In addition to sailing, the captains cook up rice and lentil meals, and some entertain their passengers on board by singing, or in our case braiding their hair. Expect to pay 60 to 80 Egyptian pounds for a two-day ride.

Slowly following the wind, moving north on the Nile, we soon realized why the ancients called it the mother of all. Lush date palm trees line the water, and thick, intensely green sage grows higher than a man. Water buffaloes immerse themselves in the Nile's cool waters at the height of the afternoon heat.

The slight wind floating over the river is refreshing even when the sun burns. But just a few steps away from the river, the barren, grilling, reddish desert takes over.

There are two temples you can see on your way, Kom Ombo and Edfu. Both still have traces of the bright paintings that once covered their walls.

Once in Luxor, the site of ancient Thebes, the city's two gigantic temples, Karnak and Luxor, show the real grandeur of Egyptian architecture. Come to the temples at night, with plenty of water and a flashlight, and listen to the winds that have polished the stones of these temples for ages.

A donkey ride to the Valley of the Kings, where the tombs of the Egyptian pharaohs lie deep in the mountains, is an unforgettable experience. Especially if you have a donkey like mine, an ambitious creature named Whiskey who preferred to climb up the ragged hills right on the very edge of the cliffs. But the sight of green fields and tangerine mountains in the morning haze made the power struggle with my donkey well worth the trouble.

You can find a German donkey guide named Enric at the Venus, a hotel filled with backpackers where a double room with a bath costs 10 Egyptian pounds per night. Tel. (095) 372-625. From Luxor, we traveled on to Cairo on the night train. A second-class ticket in an air-conditioned car set us back only 31 Egyptian pounds, and the armchairs were comfortable enough for sleeping.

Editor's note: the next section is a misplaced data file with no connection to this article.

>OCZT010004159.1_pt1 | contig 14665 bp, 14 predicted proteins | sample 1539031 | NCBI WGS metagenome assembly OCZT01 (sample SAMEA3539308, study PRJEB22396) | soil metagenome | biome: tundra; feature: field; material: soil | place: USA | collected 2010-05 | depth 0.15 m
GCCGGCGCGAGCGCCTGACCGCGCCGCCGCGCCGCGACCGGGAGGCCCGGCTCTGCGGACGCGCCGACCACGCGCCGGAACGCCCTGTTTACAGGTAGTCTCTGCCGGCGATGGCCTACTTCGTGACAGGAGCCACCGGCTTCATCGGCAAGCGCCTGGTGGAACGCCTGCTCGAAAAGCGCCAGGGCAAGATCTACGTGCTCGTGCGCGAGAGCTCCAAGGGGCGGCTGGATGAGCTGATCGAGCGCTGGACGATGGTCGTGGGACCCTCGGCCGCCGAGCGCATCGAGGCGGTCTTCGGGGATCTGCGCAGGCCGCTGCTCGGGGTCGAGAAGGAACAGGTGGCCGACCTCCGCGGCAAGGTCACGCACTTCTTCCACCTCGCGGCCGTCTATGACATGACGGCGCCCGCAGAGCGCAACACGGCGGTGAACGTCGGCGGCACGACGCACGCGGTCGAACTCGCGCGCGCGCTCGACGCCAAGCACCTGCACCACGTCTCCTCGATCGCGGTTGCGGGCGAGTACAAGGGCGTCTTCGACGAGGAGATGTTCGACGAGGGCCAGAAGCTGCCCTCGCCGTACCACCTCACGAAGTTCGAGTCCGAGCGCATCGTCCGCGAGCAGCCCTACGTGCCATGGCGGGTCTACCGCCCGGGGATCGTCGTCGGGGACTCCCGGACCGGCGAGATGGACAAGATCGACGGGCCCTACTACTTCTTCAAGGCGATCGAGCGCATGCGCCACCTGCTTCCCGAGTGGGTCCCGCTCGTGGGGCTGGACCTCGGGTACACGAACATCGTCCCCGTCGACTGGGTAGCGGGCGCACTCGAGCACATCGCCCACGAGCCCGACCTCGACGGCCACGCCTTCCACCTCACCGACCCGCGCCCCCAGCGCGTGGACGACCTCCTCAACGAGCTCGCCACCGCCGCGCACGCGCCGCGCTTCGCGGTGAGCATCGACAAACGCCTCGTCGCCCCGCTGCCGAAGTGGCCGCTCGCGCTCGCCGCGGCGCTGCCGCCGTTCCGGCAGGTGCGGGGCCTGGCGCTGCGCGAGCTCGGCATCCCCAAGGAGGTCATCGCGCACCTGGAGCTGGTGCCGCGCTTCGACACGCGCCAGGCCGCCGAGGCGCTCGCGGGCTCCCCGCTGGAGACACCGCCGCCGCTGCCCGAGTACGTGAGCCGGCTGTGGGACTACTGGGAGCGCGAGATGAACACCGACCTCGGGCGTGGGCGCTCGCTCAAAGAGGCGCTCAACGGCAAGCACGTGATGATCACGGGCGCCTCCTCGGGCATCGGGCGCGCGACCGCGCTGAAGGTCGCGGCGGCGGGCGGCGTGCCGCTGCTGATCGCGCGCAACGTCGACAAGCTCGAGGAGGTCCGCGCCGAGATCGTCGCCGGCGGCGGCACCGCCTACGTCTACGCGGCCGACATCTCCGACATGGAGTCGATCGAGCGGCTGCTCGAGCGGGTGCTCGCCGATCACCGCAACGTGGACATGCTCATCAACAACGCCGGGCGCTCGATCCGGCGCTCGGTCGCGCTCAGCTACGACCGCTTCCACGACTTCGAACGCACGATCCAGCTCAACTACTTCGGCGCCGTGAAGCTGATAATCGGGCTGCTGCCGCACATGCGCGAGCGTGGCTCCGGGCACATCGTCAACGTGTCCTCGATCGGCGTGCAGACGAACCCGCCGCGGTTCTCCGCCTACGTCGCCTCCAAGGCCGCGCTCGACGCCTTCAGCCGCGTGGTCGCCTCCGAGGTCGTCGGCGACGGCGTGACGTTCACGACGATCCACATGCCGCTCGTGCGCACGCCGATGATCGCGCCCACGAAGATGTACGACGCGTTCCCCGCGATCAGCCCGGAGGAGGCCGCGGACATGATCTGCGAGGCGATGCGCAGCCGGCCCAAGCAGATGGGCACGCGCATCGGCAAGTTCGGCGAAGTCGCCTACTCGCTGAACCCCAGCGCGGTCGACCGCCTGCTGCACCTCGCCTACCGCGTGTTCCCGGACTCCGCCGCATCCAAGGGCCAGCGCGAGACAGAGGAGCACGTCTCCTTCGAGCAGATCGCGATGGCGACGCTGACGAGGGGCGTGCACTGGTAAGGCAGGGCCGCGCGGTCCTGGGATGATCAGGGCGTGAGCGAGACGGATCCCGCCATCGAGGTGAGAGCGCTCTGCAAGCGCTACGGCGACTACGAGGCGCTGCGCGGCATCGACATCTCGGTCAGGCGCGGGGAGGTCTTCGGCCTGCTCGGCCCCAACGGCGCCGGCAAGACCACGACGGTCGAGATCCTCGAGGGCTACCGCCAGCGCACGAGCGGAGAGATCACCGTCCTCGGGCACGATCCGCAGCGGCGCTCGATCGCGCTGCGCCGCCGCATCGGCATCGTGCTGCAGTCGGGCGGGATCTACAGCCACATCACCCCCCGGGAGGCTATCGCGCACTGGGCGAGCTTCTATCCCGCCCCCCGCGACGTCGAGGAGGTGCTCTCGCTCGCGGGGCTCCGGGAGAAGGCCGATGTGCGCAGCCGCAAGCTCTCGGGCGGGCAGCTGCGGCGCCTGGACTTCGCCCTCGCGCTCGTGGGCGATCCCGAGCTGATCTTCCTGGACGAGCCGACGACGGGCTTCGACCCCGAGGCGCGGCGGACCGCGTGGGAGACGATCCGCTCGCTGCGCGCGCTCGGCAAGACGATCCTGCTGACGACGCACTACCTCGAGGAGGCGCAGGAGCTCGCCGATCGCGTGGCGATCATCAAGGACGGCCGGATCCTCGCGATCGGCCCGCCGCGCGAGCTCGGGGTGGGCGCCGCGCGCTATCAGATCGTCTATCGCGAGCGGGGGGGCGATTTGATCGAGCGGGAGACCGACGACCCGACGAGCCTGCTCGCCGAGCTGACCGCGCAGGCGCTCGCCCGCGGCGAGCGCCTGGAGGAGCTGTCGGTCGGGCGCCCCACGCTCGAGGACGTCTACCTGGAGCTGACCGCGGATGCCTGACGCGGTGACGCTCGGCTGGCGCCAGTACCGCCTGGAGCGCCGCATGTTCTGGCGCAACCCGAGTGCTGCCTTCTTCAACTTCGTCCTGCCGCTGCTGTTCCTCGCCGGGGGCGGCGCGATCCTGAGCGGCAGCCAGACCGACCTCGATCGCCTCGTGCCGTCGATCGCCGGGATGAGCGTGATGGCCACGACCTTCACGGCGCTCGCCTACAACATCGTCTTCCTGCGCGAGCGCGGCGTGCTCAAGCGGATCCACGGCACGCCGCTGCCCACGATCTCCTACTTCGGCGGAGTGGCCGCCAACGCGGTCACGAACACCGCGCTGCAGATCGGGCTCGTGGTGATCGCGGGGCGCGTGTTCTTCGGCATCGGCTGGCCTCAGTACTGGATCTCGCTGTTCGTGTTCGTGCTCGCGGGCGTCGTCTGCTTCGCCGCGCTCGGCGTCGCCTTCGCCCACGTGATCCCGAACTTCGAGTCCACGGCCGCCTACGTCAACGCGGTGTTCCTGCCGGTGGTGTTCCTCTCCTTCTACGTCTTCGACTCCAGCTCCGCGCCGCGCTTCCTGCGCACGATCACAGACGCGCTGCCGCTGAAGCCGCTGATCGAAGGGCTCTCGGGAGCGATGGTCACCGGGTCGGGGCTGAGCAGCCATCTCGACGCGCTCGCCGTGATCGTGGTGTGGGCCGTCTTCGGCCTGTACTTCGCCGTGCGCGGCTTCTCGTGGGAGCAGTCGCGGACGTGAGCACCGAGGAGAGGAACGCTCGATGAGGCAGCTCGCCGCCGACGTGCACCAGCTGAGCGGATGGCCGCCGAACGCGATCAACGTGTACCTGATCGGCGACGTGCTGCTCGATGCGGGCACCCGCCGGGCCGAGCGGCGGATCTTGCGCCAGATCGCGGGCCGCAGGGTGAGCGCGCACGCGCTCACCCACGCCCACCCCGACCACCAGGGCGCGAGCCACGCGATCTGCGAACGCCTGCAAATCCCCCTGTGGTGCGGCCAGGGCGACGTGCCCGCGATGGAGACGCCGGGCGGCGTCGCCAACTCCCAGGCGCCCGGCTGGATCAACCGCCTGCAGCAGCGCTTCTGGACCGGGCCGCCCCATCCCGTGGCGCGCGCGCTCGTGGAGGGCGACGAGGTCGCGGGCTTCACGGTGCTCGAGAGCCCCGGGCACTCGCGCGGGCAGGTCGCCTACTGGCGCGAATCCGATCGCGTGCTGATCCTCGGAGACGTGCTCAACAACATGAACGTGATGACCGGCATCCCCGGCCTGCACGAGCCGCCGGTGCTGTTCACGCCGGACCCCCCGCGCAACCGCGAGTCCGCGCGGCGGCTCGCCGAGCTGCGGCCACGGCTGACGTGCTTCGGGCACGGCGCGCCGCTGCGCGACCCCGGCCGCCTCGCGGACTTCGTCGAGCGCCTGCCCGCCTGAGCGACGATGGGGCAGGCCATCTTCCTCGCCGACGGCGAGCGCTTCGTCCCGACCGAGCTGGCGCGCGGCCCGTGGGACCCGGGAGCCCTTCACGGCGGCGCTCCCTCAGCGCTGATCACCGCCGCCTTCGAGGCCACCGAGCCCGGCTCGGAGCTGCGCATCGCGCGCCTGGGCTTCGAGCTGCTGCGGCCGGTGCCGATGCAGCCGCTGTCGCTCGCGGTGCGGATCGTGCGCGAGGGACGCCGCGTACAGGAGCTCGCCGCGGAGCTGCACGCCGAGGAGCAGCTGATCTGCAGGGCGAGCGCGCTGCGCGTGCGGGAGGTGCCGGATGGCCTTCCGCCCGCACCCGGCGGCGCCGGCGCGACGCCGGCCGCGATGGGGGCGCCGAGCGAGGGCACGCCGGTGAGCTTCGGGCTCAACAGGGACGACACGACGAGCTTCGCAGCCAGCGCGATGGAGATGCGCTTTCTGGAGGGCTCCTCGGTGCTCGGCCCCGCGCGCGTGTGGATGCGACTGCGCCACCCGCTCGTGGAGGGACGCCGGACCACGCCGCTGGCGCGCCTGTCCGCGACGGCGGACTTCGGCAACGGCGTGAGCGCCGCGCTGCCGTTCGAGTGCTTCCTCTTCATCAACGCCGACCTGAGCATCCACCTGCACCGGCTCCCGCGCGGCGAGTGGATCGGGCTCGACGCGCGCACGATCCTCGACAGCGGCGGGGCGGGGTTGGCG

Cairo will knock you off your feet with its noise, its traffic, its crowds. Even if you don't have much time, make sure that even after visiting the Giza pyramids and the Egyptian Antiques Museum you have hours and hours to spent in the winding narrow streets of Islamic Cairo.

Cairo has a wide range of hotels and we were pleased with the Pensione Roma, a centrally located fourth-floor hotel with stylish 1940s ambience. For 22.50 Egyptian pounds a night we had an immaculate room, a shared bathroom and breakfast. Tel. (202) 391-1088 or 1340.

On our last night in Cairo, we wandered into the Khan el-Khalili bazaar as the muezzins were calling people for evening prayers at mosques and settled in at Fishavi's cafe, a jumble of chairs and sofas squeezed between the stores. As I puffed on an apple shisha and sipped pomegranate juice, the red crystals of the fruit floating in the glass, I could feel the rhythm of the Nile's waves humming in my memory.

How to Get There

Numerous travel agencies offer packages to Hurghada. We found the best deal with Temco Group, an Egyptian tour operator that has numerous offices in Moscow, including one on Lesnaya Ulitsa. Tel. 251-6844.